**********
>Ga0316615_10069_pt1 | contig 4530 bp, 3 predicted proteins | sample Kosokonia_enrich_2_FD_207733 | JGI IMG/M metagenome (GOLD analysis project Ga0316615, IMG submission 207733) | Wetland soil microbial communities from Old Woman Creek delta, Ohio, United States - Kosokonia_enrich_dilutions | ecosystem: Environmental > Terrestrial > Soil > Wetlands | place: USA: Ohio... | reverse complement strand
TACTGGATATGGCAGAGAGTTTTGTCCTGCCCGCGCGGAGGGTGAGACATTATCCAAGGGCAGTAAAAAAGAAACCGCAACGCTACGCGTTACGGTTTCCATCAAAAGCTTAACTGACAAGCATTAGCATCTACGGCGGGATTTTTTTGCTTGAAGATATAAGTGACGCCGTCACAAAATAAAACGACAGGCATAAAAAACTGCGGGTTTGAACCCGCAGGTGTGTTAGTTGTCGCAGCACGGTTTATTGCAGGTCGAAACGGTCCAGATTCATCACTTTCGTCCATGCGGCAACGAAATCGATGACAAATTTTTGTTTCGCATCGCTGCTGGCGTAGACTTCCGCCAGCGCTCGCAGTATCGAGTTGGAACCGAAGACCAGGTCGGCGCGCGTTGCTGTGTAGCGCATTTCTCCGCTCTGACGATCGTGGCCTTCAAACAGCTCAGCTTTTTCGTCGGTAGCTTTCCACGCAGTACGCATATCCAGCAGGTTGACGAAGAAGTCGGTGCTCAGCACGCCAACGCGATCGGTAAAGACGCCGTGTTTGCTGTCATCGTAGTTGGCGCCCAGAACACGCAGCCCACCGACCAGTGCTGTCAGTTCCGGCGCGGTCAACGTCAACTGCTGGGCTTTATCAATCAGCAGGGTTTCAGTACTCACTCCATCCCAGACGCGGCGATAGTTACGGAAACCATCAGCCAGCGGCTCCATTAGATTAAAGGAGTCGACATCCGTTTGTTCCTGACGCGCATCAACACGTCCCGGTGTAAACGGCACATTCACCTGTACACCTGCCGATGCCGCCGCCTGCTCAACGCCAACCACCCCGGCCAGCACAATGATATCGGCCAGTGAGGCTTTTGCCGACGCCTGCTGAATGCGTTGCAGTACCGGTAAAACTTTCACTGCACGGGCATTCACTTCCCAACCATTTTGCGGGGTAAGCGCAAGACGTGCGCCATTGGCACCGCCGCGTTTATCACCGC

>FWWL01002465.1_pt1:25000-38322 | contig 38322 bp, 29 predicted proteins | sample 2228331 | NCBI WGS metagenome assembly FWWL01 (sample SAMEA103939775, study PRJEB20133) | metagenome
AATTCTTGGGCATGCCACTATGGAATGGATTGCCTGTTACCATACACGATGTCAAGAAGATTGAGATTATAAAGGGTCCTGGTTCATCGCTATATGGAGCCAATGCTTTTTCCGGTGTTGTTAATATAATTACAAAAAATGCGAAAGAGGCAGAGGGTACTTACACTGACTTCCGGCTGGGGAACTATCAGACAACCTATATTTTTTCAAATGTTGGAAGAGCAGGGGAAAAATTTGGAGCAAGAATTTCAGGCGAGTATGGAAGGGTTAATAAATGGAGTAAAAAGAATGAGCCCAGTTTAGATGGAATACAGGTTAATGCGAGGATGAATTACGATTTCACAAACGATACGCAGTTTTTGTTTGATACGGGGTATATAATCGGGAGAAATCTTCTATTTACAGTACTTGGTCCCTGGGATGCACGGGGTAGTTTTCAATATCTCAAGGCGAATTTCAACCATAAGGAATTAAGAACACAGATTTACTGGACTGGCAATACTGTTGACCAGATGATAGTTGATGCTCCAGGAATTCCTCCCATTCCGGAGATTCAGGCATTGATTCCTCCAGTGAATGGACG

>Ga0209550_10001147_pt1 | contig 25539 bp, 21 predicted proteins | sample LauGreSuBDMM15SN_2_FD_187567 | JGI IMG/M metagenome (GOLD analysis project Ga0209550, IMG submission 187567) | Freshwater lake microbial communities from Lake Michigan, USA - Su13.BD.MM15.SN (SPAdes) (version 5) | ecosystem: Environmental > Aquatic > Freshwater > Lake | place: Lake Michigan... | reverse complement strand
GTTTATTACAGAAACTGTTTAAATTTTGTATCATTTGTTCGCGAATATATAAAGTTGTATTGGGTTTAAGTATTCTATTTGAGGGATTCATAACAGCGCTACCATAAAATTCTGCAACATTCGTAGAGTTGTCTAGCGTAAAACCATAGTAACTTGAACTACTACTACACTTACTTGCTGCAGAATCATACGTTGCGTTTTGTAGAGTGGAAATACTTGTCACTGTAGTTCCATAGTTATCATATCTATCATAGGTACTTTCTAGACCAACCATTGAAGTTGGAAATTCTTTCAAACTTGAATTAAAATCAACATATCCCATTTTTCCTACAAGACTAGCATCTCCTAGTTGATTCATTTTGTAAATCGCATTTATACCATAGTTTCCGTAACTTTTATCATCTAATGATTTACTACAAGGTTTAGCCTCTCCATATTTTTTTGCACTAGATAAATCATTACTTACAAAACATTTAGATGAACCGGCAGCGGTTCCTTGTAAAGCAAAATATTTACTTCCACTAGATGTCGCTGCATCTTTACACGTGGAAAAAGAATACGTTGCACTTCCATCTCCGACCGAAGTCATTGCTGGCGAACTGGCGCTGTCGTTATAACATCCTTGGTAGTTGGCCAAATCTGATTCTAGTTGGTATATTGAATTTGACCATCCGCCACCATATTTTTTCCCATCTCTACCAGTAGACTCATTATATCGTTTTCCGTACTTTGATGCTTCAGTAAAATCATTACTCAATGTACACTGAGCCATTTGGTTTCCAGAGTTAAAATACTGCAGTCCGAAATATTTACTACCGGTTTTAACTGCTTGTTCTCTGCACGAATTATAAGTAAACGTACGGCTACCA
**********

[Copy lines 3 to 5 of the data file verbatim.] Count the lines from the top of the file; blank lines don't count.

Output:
>FWWL01002465.1_pt1:25000-38322 | contig 38322 bp, 29 predicted proteins | sample 2228331 | NCBI WGS metagenome assembly FWWL01 (sample SAMEA103939775, study PRJEB20133) | metagenome
AATTCTTGGGCATGCCACTATGGAATGGATTGCCTGTTACCATACACGATGTCAAGAAGATTGAGATTATAAAGGGTCCTGGTTCATCGCTATATGGAGCCAATGCTTTTTCCGGTGTTGTTAATATAATTACAAAAAATGCGAAAGAGGCAGAGGGTACTTACACTGACTTCCGGCTGGGGAACTATCAGACAACCTATATTTTTTCAAATGTTGGAAGAGCAGGGGAAAAATTTGGAGCAAGAATTTCAGGCGAGTATGGAAGGGTTAATAAATGGAGTAAAAAGAATGAGCCCAGTTTAGATGGAATACAGGTTAATGCGAGGATGAATTACGATTTCACAAACGATACGCAGTTTTTGTTTGATACGGGGTATATAATCGGGAGAAATCTTCTATTTACAGTACTTGGTCCCTGGGATGCACGGGGTAGTTTTCAATATCTCAAGGCGAATTTCAACCATAAGGAATTAAGAACACAGATTTACTGGACTGGCAATACTGTTGACCAGATGATAGTTGATGCTCCAGGAATTCCTCCCATTCCGGAGATTCAGGCATTGATTCCTCCAGTGAATGGACG

>Ga0209550_10001147_pt1 | contig 25539 bp, 21 predicted proteins | sample LauGreSuBDMM15SN_2_FD_187567 | JGI IMG/M metagenome (GOLD analysis project Ga0209550, IMG submission 187567) | Freshwater lake microbial communities from Lake Michigan, USA - Su13.BD.MM15.SN (SPAdes) (version 5) | ecosystem: Environmental > Aquatic > Freshwater > Lake | place: Lake Michigan... | reverse complement strand